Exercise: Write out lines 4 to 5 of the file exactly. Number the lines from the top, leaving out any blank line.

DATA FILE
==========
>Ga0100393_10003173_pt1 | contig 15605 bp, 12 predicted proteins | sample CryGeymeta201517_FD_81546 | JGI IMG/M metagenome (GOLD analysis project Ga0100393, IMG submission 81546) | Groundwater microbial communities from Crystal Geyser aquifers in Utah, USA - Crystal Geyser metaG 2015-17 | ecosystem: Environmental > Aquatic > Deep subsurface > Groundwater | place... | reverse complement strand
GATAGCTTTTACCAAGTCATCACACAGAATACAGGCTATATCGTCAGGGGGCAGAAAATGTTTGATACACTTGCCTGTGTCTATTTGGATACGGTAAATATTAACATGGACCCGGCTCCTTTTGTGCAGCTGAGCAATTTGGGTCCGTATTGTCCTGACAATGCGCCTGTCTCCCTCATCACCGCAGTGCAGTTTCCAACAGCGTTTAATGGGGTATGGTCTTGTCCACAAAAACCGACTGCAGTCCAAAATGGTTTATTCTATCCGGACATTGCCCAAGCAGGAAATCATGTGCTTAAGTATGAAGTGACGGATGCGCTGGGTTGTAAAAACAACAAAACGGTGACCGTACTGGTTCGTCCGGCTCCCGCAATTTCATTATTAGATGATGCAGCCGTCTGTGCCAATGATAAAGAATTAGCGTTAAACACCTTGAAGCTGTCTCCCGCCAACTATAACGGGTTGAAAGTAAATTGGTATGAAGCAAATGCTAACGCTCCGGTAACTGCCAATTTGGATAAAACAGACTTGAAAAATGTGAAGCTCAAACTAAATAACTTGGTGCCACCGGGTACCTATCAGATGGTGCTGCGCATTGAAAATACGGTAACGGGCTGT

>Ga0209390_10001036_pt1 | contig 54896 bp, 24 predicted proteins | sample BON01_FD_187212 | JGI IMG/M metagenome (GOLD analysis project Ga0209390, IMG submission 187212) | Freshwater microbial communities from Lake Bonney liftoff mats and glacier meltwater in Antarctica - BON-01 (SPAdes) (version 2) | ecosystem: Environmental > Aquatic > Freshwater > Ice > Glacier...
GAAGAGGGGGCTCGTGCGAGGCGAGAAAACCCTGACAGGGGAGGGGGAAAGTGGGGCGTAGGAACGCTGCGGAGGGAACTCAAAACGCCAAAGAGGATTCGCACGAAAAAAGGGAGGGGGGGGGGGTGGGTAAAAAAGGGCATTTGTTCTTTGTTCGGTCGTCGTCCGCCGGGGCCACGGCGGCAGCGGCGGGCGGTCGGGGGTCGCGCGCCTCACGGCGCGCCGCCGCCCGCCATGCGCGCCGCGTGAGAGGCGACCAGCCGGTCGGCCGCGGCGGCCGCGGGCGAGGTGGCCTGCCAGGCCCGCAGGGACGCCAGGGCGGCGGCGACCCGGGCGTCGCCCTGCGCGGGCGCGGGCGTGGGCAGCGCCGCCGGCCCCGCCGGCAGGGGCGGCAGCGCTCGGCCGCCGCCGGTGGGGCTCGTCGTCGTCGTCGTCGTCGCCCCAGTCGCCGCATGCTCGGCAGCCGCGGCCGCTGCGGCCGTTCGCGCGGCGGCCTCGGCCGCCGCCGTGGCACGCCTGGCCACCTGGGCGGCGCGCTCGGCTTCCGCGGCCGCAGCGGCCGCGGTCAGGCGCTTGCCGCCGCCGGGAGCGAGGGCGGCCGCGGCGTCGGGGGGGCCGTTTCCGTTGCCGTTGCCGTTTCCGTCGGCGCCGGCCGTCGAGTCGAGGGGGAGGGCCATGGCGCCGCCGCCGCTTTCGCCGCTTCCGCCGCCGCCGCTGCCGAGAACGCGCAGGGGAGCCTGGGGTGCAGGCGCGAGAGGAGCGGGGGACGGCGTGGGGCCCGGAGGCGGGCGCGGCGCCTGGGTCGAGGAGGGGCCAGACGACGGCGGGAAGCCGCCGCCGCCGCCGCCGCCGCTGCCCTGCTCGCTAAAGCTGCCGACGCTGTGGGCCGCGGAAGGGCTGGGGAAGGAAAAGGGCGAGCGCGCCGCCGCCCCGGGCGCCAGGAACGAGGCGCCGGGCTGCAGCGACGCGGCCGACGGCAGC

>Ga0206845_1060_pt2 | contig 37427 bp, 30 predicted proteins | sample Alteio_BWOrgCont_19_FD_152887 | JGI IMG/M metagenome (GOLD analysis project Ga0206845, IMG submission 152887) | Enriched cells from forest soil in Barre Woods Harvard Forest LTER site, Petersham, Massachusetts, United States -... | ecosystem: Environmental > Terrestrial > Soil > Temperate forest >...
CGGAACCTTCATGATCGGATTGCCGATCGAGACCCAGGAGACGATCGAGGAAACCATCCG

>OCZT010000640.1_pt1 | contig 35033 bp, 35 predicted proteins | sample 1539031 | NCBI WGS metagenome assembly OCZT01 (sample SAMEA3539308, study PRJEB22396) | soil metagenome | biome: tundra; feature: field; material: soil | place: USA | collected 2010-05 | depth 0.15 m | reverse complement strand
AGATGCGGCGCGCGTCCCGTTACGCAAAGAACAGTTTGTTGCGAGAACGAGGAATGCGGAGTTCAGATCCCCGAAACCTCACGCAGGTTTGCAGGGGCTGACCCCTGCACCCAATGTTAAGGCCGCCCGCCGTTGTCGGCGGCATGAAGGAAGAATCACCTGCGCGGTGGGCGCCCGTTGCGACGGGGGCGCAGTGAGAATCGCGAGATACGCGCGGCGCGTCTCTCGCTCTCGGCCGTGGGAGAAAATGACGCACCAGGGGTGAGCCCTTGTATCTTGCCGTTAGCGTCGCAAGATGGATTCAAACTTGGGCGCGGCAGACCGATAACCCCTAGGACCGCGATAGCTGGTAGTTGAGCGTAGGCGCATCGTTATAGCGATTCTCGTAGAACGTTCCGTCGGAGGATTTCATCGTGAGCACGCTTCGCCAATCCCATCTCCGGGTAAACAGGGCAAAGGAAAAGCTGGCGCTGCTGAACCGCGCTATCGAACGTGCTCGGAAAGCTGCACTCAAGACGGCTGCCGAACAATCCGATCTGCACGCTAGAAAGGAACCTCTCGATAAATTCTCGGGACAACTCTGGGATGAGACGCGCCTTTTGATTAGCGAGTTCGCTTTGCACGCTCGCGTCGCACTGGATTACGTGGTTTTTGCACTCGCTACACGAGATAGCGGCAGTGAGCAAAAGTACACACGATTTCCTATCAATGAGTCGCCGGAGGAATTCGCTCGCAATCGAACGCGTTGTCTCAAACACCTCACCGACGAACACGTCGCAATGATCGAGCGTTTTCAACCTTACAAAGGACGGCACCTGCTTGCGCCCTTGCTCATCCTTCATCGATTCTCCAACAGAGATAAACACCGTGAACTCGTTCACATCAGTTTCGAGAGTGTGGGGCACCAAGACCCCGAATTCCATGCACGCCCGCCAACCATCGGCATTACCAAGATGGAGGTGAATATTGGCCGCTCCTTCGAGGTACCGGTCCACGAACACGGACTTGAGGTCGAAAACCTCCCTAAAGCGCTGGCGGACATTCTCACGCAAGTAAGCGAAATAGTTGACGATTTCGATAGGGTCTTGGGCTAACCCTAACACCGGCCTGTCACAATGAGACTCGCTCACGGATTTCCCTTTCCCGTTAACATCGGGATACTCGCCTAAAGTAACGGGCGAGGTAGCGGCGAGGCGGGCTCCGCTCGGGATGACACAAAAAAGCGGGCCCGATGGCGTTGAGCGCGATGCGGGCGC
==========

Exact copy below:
GAAGAGGGGGCTCGTGCGAGGCGAGAAAACCCTGACAGGGGAGGGGGAAAGTGGGGCGTAGGAACGCTGCGGAGGGAACTCAAAACGCCAAAGAGGATTCGCACGAAAAAAGGGAGGGGGGGGGGGTGGGTAAAAAAGGGCATTTGTTCTTTGTTCGGTCGTCGTCCGCCGGGGCCACGGCGGCAGCGGCGGGCGGTCGGGGGTCGCGCGCCTCACGGCGCGCCGCCGCCCGCCATGCGCGCCGCGTGAGAGGCGACCAGCCGGTCGGCCGCGGCGGCCGCGGGCGAGGTGGCCTGCCAGGCCCGCAGGGACGCCAGGGCGGCGGCGACCCGGGCGTCGCCCTGCGCGGGCGCGGGCGTGGGCAGCGCCGCCGGCCCCGCCGGCAGGGGCGGCAGCGCTCGGCCGCCGCCGGTGGGGCTCGTCGTCGTCGTCGTCGTCGCCCCAGTCGCCGCATGCTCGGCAGCCGCGGCCGCTGCGGCCGTTCGCGCGGCGGCCTCGGCCGCCGCCGTGGCACGCCTGGCCACCTGGGCGGCGCGCTCGGCTTCCGCGGCCGCAGCGGCCGCGGTCAGGCGCTTGCCGCCGCCGGGAGCGAGGGCGGCCGCGGCGTCGGGGGGGCCGTTTCCGTTGCCGTTGCCGTTTCCGTCGGCGCCGGCCGTCGAGTCGAGGGGGAGGGCCATGGCGCCGCCGCCGCTTTCGCCGCTTCCGCCGCCGCCGCTGCCGAGAACGCGCAGGGGAGCCTGGGGTGCAGGCGCGAGAGGAGCGGGGGACGGCGTGGGGCCCGGAGGCGGGCGCGGCGCCTGGGTCGAGGAGGGGCCAGACGACGGCGGGAAGCCGCCGCCGCCGCCGCCGCCGCTGCCCTGCTCGCTAAAGCTGCCGACGCTGTGGGCCGCGGAAGGGCTGGGGAAGGAAAAGGGCGAGCGCGCCGCCGCCCCGGGCGCCAGGAACGAGGCGCCGGGCTGCAGCGACGCGGCCGACGGCAGC

>Ga0206845_1060_pt2 | contig 37427 bp, 30 predicted proteins | sample Alteio_BWOrgCont_19_FD_152887 | JGI IMG/M metagenome (GOLD analysis project Ga0206845, IMG submission 152887) | Enriched cells from forest soil in Barre Woods Harvard Forest LTER site, Petersham, Massachusetts, United States -... | ecosystem: Environmental > Terrestrial > Soil > Temperate forest >...